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Beyond Order: 12 More Rules for Life by [Jordan B. Peterson]
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Beyond Order: 12 More Rules for Life Kindle Edition

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Excerpt. © Reprinted by permission. All rights reserved.

Do Not Do What You Hate

If you are at work, and called upon to do what makes you contemptuous of yourself—weak and ashamed, likely to lash out at those you love, unwilling to perform productively, and sick of your life—it is possible that it is time to meditate, consider, strategize, and place yourself in a position where you are capable of saying no.[1] Perhaps you will garner additional respect from the people you are opposing on moral grounds, even though you may still pay a high price for your actions. Perhaps they will even come to rethink their stance—if not now, with time (as their own consciences might be plaguing them in that same still small manner).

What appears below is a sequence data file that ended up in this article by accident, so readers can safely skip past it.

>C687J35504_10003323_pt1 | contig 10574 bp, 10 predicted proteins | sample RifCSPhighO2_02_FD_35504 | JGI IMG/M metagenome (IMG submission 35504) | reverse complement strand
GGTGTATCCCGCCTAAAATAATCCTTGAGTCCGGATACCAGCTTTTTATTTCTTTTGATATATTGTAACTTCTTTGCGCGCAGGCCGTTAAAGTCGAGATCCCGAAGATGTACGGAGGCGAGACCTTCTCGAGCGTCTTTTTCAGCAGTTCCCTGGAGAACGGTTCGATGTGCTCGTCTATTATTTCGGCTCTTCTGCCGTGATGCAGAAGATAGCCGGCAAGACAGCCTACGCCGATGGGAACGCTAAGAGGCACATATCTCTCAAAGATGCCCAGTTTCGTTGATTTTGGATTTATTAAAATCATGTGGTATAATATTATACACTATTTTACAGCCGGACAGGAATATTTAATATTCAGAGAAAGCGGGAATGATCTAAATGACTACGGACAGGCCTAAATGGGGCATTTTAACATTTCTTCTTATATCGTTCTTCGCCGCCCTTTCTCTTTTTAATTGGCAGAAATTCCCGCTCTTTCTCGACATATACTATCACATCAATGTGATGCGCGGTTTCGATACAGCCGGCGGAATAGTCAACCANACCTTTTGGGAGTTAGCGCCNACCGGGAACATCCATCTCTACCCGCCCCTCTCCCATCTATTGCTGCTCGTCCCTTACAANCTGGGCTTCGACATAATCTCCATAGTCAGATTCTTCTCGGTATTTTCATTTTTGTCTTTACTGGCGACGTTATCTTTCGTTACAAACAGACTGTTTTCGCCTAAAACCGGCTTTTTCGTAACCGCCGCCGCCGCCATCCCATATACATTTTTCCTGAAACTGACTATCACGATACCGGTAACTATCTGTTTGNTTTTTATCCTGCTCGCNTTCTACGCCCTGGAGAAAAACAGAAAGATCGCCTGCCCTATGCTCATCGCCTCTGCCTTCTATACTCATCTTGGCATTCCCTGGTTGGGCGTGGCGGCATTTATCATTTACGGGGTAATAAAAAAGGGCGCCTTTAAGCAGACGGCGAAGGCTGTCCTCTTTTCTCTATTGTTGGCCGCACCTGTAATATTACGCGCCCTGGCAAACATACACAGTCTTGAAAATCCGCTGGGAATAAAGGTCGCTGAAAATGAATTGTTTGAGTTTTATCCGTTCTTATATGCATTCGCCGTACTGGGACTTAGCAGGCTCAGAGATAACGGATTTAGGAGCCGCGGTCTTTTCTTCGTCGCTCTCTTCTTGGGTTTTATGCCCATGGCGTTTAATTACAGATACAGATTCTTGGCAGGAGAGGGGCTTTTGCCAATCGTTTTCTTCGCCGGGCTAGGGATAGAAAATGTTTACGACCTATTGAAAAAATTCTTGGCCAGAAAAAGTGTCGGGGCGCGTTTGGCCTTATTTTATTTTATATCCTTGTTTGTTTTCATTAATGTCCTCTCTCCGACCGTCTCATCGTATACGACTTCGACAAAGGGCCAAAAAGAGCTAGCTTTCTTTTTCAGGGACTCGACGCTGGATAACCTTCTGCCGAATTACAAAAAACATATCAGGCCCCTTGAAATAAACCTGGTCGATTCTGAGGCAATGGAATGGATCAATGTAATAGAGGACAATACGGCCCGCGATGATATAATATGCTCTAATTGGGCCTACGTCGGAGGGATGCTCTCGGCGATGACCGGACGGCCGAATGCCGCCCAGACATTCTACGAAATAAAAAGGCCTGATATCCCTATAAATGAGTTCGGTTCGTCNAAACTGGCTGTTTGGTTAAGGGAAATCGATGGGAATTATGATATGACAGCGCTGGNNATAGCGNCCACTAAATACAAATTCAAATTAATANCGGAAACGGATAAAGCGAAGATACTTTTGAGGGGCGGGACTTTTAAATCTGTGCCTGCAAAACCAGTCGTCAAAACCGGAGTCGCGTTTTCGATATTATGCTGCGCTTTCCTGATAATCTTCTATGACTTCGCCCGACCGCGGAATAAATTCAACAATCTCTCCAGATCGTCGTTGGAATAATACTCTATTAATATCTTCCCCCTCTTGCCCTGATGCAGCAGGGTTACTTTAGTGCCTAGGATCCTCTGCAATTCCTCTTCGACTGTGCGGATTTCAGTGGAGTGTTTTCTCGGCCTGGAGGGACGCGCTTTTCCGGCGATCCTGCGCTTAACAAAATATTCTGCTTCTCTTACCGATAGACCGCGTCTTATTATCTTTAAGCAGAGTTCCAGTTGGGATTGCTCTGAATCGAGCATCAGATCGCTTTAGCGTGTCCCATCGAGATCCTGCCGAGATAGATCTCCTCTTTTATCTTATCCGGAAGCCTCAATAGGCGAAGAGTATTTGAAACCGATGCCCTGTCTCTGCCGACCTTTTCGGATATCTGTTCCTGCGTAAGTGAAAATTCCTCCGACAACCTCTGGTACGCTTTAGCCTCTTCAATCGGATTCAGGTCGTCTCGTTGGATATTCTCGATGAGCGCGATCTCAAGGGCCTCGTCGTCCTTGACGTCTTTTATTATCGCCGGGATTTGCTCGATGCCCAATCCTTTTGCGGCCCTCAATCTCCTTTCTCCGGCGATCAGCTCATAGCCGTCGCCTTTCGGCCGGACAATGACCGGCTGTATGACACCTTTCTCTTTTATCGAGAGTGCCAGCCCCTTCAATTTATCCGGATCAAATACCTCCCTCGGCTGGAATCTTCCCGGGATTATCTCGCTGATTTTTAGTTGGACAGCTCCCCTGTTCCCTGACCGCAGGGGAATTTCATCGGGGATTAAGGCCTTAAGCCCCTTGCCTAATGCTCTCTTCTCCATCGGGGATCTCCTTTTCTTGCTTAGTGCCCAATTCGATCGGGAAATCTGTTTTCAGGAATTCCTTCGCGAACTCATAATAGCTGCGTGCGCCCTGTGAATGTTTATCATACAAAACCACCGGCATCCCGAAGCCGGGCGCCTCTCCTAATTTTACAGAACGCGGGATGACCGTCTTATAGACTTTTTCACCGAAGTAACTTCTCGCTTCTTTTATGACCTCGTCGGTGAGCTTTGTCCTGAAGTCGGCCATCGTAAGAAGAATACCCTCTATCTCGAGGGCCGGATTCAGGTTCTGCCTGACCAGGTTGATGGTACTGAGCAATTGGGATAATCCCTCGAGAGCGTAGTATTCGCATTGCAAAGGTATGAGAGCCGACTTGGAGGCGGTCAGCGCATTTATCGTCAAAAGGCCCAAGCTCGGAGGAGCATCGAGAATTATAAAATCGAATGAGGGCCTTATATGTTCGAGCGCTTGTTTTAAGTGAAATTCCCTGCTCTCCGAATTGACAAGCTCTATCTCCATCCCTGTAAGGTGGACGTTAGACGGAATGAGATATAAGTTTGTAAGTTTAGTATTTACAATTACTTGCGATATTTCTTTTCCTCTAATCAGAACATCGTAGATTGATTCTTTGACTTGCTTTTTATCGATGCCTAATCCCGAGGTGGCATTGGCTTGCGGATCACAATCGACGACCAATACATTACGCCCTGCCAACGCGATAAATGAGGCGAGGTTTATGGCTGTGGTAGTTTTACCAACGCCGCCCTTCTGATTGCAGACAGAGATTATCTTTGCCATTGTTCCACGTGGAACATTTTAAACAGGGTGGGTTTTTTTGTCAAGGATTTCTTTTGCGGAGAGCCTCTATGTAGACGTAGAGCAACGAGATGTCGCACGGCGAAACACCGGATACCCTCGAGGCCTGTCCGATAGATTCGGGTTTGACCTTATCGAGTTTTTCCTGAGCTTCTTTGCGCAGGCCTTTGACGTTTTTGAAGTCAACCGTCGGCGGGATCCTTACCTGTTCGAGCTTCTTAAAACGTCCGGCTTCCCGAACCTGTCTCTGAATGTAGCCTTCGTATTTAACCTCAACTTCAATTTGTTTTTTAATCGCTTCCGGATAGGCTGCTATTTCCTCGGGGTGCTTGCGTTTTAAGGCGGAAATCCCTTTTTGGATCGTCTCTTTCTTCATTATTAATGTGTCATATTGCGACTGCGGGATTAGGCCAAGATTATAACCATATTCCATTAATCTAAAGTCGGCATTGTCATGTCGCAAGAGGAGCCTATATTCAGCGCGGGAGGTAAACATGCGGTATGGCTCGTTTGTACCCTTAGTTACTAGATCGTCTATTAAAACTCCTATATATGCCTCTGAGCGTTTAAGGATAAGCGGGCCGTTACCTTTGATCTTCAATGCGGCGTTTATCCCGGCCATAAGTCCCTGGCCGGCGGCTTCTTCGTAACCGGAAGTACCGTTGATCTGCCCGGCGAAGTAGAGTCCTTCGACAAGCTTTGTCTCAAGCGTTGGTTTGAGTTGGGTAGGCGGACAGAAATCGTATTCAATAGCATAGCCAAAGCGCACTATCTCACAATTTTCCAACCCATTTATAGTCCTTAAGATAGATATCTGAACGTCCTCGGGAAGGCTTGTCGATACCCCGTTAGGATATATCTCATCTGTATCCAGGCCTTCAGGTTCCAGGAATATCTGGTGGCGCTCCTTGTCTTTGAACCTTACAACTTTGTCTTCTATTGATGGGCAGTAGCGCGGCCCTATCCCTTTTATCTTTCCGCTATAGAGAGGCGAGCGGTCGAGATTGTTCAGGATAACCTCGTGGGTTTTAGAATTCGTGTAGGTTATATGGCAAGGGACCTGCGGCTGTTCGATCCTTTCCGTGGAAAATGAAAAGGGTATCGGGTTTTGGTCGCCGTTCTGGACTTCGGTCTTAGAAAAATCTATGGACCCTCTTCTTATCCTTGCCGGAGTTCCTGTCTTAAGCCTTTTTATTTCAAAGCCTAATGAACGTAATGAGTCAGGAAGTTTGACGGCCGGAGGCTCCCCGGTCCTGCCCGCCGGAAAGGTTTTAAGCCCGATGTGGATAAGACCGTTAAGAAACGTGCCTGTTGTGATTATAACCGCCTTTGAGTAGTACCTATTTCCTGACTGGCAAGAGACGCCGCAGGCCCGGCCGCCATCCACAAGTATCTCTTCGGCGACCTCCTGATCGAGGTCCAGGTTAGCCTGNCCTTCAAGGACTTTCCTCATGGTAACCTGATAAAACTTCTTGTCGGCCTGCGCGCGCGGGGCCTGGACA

Perhaps you should also be positioning yourself for a lateral move— into another job, for example, noting as you may, “This occupation is deadening my soul, and that is truly not for me. It is time to take the painstaking steps necessary to organize my CV, and to engage in the difficult, demanding, and often unrewarding search for a new job” (but you have to be successful only once). Maybe you can find something that pays better and is more interesting, and where you are working with people who not only fail to kill your spirit, but positively rejuvenate it. Maybe following the dictates of conscience is in fact the best possible plan that you have—at minimum, otherwise you have to live with your sense of self-betrayal and the knowledge that you put up with what you truly could not tolerate. Nothing about that is good.

I might get fired. Well, prepare now to seek out and ready yourself for another job, hopefully better (or prepare yourself to go over your manager’s head with a well-prepared and articulate argument). And do not begin by presuming that leaving your job, even involuntarily, is necessarily for the worst.